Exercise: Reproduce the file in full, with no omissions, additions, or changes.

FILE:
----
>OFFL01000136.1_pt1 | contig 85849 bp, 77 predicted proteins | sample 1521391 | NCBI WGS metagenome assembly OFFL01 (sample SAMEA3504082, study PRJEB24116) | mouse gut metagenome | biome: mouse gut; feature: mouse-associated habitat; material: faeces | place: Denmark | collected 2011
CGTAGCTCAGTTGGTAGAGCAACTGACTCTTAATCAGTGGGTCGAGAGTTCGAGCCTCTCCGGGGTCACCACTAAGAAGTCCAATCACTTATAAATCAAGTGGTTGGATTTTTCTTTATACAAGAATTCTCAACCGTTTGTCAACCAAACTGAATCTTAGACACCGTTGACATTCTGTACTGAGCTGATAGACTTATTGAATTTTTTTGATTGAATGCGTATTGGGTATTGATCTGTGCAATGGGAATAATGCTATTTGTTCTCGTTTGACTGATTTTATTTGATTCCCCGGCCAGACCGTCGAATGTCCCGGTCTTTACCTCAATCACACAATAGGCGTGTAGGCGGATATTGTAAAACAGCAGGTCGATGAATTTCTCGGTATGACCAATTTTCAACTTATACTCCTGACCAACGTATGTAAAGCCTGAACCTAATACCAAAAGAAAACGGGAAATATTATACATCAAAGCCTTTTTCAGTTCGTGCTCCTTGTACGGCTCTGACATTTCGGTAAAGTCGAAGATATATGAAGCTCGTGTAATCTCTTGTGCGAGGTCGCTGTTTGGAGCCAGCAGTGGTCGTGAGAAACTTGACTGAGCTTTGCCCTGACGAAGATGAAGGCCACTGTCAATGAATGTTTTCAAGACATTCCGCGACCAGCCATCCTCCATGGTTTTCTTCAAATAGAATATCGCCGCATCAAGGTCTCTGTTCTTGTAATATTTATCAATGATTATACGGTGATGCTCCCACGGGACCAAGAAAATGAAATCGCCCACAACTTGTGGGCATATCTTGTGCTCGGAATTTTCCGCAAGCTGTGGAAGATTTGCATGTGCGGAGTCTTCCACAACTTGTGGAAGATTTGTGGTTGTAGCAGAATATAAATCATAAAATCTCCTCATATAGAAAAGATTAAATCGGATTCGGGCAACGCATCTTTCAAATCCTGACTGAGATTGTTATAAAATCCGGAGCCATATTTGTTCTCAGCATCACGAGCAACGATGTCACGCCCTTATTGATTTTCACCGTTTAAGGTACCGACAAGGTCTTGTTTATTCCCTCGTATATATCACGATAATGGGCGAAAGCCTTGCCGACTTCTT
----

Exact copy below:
>OFFL01000136.1_pt1 | contig 85849 bp, 77 predicted proteins | sample 1521391 | NCBI WGS metagenome assembly OFFL01 (sample SAMEA3504082, study PRJEB24116) | mouse gut metagenome | biome: mouse gut; feature: mouse-associated habitat; material: faeces | place: Denmark | collected 2011
CGTAGCTCAGTTGGTAGAGCAACTGACTCTTAATCAGTGGGTCGAGAGTTCGAGCCTCTCCGGGGTCACCACTAAGAAGTCCAATCACTTATAAATCAAGTGGTTGGATTTTTCTTTATACAAGAATTCTCAACCGTTTGTCAACCAAACTGAATCTTAGACACCGTTGACATTCTGTACTGAGCTGATAGACTTATTGAATTTTTTTGATTGAATGCGTATTGGGTATTGATCTGTGCAATGGGAATAATGCTATTTGTTCTCGTTTGACTGATTTTATTTGATTCCCCGGCCAGACCGTCGAATGTCCCGGTCTTTACCTCAATCACACAATAGGCGTGTAGGCGGATATTGTAAAACAGCAGGTCGATGAATTTCTCGGTATGACCAATTTTCAACTTATACTCCTGACCAACGTATGTAAAGCCTGAACCTAATACCAAAAGAAAACGGGAAATATTATACATCAAAGCCTTTTTCAGTTCGTGCTCCTTGTACGGCTCTGACATTTCGGTAAAGTCGAAGATATATGAAGCTCGTGTAATCTCTTGTGCGAGGTCGCTGTTTGGAGCCAGCAGTGGTCGTGAGAAACTTGACTGAGCTTTGCCCTGACGAAGATGAAGGCCACTGTCAATGAATGTTTTCAAGACATTCCGCGACCAGCCATCCTCCATGGTTTTCTTCAAATAGAATATCGCCGCATCAAGGTCTCTGTTCTTGTAATATTTATCAATGATTATACGGTGATGCTCCCACGGGACCAAGAAAATGAAATCGCCCACAACTTGTGGGCATATCTTGTGCTCGGAATTTTCCGCAAGCTGTGGAAGATTTGCATGTGCGGAGTCTTCCACAACTTGTGGAAGATTTGTGGTTGTAGCAGAATATAAATCATAAAATCTCCTCATATAGAAAAGATTAAATCGGATTCGGGCAACGCATCTTTCAAATCCTGACTGAGATTGTTATAAAATCCGGAGCCATATTTGTTCTCAGCATCACGAGCAACGATGTCACGCCCTTATTGATTTTCACCGTTTAAGGTACCGACAAGGTCTTGTTTATTCCCTCGTATATATCACGATAATGGGCGAAAGCCTTGCCGACTTCTT